A new, improved FPG technique for detecting sister-chromatid exchanges in mitotic chromosomes

We have reported a fluorescence-plus-Giemsa (FPG) technique for visualizing sister-chromatid exchanges (SCE's) in maize mitotic chromosomes utilizing 5-bromodeoxyuridine (MNL 54:88-89, 1980). Recently, certain modifications of the maize FPG technique have been developed. The modifications involved pectinase concentration and treatment time, the concentration of Hoechst 33258 stain, and the temperature during the post-stain treatment.

In the previously described procedures, the pectinase concentration was 0.5% and the treatment time was 1 hr. Under this treatment condition, root tips were still relatively hard. After maceration by a glass rod, many metaphase cells were broken. The broken cells may be the cause of chromosome loss during the later slide preparation procedures. Softening the root tips by pectinase treatment may increase the percentage of intact cells after slide preparation. For this reason, various enzyme concentrations and treatment times were tested. When the pectinase concentration was 1.5% and the treatment time was 2 hrs., the root tips were soft enough to be smashed with a dissecting needle. Then, cells were gently macerated with a glass rod and flattened by placing a cover glass on the suspension and pressing on it. After these treatments, many intact metaphase cells were observed. Intact or slightly damaged cells had a better chance of staying on a slide than chromosomes from ruptured cells during the treatments required to demonstrate sister chromatid differentiation. Goto et al. (Chromosoma 66:351-359, 1978) suggested a practical concentration of 10-5 M of Hoechst 33258 to detect SCEs in rat bone marrow cells. This is ten times higher than the concentration we reported previously To make the 10-5 M Hoechst 33258 solution, 1 mg of Hoechst 33258 was dissolved in 1 ml of 100% ethanol, and 1 ml of this solution was added to 200 ml of 0.5 x SSC.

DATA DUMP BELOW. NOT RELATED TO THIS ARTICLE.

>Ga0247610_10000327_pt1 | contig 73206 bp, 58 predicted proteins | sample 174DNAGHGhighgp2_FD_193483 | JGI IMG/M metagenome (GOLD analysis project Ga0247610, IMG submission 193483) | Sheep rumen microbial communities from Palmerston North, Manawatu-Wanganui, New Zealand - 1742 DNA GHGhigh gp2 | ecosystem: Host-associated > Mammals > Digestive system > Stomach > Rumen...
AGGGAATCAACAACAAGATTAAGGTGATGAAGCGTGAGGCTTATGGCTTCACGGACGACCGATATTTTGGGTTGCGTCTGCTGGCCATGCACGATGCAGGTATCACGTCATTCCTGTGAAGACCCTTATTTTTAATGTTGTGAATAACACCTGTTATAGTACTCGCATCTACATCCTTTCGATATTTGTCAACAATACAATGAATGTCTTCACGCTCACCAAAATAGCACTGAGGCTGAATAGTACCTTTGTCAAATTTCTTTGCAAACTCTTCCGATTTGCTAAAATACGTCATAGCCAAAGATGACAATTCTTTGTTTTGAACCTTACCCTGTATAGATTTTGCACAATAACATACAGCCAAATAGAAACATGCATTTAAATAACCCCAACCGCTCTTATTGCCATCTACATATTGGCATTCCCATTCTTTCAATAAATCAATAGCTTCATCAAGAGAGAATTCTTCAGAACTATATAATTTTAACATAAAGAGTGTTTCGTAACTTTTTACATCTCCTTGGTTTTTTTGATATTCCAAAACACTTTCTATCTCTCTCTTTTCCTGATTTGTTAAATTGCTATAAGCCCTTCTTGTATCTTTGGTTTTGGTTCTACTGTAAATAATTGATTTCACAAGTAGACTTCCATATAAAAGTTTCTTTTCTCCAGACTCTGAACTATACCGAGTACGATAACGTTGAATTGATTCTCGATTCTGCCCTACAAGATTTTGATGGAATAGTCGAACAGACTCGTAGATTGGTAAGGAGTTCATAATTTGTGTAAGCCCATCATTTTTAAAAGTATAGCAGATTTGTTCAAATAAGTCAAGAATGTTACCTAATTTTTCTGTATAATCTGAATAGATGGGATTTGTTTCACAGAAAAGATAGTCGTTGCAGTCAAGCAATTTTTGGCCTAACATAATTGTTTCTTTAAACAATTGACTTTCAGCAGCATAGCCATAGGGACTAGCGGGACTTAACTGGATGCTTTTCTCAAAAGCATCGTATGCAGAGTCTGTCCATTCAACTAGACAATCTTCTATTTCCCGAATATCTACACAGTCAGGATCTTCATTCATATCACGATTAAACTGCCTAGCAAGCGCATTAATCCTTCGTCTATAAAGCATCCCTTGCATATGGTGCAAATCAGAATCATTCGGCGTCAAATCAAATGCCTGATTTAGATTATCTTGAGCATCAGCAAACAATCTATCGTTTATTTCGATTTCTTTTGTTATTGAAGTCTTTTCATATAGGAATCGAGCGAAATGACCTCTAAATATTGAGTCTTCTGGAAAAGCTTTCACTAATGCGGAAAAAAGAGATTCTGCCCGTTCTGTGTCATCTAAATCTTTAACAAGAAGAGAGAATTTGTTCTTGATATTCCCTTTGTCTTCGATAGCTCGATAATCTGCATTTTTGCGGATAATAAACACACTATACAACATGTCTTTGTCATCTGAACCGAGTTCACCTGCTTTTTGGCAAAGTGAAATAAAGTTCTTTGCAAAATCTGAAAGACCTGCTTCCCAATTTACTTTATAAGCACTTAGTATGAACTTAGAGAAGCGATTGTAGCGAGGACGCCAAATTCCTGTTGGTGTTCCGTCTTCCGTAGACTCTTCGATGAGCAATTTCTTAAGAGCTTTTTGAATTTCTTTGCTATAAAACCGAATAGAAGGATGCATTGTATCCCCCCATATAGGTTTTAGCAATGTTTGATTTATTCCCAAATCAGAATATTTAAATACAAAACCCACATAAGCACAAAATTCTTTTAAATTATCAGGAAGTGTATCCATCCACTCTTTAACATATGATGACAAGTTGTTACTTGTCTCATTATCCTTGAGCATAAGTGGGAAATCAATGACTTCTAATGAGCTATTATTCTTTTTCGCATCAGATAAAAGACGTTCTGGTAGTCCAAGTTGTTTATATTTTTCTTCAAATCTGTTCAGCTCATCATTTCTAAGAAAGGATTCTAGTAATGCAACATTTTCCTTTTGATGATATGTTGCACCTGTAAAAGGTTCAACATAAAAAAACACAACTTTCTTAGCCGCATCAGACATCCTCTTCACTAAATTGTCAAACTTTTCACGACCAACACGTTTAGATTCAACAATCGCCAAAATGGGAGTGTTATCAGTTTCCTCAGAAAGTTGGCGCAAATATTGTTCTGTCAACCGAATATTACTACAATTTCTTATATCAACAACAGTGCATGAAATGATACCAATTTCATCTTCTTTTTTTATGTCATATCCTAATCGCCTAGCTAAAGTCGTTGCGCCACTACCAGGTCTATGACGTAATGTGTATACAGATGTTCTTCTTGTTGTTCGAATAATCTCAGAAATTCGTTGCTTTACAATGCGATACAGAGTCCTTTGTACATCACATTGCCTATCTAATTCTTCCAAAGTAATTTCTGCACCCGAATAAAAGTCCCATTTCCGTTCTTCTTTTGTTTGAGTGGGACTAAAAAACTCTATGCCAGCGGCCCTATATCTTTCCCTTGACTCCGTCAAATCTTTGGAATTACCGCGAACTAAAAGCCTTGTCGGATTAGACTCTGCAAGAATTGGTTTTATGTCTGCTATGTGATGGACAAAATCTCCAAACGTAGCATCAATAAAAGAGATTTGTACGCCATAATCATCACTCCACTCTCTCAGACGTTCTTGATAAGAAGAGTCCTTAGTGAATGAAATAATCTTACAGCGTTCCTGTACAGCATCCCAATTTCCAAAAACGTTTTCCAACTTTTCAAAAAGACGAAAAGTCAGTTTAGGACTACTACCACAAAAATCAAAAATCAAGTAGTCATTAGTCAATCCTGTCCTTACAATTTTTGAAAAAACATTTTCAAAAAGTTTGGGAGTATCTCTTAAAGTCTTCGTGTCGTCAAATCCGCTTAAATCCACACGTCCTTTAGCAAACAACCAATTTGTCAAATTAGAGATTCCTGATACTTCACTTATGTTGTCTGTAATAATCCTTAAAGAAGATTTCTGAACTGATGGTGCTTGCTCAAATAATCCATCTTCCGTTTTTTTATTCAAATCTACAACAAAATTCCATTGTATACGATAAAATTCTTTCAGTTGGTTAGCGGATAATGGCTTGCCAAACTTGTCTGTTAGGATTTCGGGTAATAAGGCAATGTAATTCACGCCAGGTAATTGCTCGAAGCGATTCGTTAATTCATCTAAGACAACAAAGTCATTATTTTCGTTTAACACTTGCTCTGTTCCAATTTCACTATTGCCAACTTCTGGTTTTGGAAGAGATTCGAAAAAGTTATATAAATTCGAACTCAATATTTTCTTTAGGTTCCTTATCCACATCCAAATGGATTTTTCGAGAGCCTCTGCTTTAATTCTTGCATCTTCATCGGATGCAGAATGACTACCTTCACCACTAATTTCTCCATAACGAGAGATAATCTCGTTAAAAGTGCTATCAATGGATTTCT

Another factor that affects the success of the sister-chromatid differentiation is the temperature during the UV exposure. In our previous report, the experiments were performed at room temperature. However, the temperature in the laboratory fluctuated during the day and between seasons. In our modified procedure, slides were placed on a slide warmer and this kept the temperature at 45 C during UV exposure.

The rest of the slide preparation procedures were the same as previously described. A far higher percentage (20-40 times as many) of the cells treated with this improved protocol, showed a better sister-chromatid differentiation than with the protocol initially developed.

Tau-San Chou and David Weber
 
 


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